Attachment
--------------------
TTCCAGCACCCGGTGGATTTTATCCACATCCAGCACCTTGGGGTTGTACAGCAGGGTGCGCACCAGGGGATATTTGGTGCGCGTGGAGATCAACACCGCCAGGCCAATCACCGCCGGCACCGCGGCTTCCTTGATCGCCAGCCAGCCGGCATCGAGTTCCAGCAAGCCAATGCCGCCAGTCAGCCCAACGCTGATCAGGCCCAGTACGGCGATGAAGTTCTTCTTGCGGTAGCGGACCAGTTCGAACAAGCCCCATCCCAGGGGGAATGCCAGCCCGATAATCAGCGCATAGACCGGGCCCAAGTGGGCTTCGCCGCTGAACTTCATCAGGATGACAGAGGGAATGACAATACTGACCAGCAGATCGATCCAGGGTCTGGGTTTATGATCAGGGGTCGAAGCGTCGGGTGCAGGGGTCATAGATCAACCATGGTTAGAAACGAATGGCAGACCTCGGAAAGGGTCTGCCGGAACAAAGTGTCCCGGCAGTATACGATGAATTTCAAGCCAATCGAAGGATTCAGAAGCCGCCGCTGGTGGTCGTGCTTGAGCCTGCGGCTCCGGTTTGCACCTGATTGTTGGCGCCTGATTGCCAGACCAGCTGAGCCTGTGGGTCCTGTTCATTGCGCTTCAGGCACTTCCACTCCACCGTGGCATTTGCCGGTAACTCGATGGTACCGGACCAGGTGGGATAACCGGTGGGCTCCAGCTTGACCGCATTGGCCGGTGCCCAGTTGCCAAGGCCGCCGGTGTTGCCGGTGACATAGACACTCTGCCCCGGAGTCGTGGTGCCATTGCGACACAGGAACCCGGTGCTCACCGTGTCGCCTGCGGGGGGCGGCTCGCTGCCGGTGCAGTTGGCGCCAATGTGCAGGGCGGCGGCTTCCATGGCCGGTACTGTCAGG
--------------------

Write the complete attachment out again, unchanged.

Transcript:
TTCCAGCACCCGGTGGATTTTATCCACATCCAGCACCTTGGGGTTGTACAGCAGGGTGCGCACCAGGGGATATTTGGTGCGCGTGGAGATCAACACCGCCAGGCCAATCACCGCCGGCACCGCGGCTTCCTTGATCGCCAGCCAGCCGGCATCGAGTTCCAGCAAGCCAATGCCGCCAGTCAGCCCAACGCTGATCAGGCCCAGTACGGCGATGAAGTTCTTCTTGCGGTAGCGGACCAGTTCGAACAAGCCCCATCCCAGGGGGAATGCCAGCCCGATAATCAGCGCATAGACCGGGCCCAAGTGGGCTTCGCCGCTGAACTTCATCAGGATGACAGAGGGAATGACAATACTGACCAGCAGATCGATCCAGGGTCTGGGTTTATGATCAGGGGTCGAAGCGTCGGGTGCAGGGGTCATAGATCAACCATGGTTAGAAACGAATGGCAGACCTCGGAAAGGGTCTGCCGGAACAAAGTGTCCCGGCAGTATACGATGAATTTCAAGCCAATCGAAGGATTCAGAAGCCGCCGCTGGTGGTCGTGCTTGAGCCTGCGGCTCCGGTTTGCACCTGATTGTTGGCGCCTGATTGCCAGACCAGCTGAGCCTGTGGGTCCTGTTCATTGCGCTTCAGGCACTTCCACTCCACCGTGGCATTTGCCGGTAACTCGATGGTACCGGACCAGGTGGGATAACCGGTGGGCTCCAGCTTGACCGCATTGGCCGGTGCCCAGTTGCCAAGGCCGCCGGTGTTGCCGGTGACATAGACACTCTGCCCCGGAGTCGTGGTGCCATTGCGACACAGGAACCCGGTGCTCACCGTGTCGCCTGCGGGGGGCGGCTCGCTGCCGGTGCAGTTGGCGCCAATGTGCAGGGCGGCGGCTTCCATGGCCGGTACTGTCAGG